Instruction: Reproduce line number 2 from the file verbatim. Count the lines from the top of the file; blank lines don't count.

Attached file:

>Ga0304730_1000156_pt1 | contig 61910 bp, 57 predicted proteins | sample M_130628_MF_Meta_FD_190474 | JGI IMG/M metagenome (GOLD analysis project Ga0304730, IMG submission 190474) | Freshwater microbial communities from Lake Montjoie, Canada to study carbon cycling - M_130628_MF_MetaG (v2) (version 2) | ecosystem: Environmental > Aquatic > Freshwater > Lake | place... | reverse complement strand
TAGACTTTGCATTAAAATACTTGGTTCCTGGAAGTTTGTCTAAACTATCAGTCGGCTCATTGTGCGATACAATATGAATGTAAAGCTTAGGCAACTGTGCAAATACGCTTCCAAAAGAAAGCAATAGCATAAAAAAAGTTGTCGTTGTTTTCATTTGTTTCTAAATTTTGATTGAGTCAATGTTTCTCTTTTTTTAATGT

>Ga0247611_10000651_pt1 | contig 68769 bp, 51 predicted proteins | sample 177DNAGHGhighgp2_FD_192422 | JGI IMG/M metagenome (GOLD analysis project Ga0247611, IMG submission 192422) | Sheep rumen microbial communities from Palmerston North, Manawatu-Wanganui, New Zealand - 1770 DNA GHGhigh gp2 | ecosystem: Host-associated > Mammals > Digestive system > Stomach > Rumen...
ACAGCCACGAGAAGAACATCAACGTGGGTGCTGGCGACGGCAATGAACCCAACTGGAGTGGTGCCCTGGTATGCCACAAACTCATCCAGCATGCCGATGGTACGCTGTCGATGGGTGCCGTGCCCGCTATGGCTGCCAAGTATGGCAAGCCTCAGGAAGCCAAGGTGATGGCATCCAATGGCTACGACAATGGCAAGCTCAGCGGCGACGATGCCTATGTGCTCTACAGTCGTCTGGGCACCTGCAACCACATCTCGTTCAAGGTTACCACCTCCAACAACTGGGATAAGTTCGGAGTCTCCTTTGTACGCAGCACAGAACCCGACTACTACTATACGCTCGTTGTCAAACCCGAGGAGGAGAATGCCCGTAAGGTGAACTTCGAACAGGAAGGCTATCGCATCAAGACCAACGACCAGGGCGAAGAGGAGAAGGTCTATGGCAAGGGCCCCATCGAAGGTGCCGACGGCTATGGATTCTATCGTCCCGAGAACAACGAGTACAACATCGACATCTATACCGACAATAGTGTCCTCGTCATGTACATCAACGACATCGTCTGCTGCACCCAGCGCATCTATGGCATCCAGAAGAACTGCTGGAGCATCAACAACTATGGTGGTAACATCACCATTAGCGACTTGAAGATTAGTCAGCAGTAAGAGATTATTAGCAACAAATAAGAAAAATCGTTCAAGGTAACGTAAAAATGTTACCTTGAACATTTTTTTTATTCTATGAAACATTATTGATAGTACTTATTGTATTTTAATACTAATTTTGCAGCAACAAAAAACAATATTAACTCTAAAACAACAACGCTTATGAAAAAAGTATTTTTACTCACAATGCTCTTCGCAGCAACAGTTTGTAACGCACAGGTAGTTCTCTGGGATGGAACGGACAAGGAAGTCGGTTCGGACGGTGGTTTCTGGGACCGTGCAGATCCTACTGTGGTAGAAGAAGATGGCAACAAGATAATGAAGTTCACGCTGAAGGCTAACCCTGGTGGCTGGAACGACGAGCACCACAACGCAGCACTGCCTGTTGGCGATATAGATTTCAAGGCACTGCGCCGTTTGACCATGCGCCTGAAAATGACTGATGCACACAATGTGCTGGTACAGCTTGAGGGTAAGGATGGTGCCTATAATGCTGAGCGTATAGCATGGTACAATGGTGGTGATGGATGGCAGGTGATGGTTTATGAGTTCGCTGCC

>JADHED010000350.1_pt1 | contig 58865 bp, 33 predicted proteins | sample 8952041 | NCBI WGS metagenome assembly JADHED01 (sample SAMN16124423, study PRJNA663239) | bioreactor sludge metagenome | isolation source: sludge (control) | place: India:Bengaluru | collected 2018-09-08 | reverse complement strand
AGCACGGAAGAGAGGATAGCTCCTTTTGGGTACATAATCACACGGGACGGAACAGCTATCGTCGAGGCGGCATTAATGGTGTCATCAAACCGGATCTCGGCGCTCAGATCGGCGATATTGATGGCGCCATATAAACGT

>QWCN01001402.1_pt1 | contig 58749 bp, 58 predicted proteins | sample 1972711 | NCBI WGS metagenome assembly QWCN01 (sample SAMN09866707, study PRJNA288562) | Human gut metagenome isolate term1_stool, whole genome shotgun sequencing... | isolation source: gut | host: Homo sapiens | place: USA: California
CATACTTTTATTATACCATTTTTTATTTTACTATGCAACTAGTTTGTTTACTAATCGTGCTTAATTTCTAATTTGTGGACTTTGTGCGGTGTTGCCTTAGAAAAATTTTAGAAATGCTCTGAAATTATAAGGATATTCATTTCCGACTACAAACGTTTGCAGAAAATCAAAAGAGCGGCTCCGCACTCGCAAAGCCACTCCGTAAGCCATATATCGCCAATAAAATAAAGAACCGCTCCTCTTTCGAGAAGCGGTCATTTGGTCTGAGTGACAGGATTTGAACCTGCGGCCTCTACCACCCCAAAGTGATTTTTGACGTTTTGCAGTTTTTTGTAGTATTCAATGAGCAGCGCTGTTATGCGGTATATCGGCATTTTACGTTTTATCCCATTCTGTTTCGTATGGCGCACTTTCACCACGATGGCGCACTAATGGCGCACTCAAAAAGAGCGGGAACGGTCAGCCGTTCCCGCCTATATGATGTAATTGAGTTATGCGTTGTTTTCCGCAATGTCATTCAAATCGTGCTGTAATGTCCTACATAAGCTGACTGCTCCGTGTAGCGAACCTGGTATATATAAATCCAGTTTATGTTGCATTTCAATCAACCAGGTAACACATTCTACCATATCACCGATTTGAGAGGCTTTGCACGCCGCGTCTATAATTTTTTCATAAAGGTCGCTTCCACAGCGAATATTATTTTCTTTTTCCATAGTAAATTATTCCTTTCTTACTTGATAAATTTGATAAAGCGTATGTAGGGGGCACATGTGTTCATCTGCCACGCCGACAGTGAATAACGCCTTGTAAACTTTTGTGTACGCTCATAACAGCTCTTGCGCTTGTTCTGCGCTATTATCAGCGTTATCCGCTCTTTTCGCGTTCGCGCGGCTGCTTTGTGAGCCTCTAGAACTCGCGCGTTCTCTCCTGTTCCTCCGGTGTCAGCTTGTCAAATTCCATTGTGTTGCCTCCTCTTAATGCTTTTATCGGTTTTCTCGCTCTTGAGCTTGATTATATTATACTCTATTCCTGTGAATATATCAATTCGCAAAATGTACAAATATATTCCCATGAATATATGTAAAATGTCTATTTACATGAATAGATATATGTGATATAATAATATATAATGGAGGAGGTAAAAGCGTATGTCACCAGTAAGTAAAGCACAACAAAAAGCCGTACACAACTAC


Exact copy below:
TAGACTTTGCATTAAAATACTTGGTTCCTGGAAGTTTGTCTAAACTATCAGTCGGCTCATTGTGCGATACAATATGAATGTAAAGCTTAGGCAACTGTGCAAATACGCTTCCAAAAGAAAGCAATAGCATAAAAAAAGTTGTCGTTGTTTTCATTTGTTTCTAAATTTTGATTGAGTCAATGTTTCTCTTTTTTTAATGT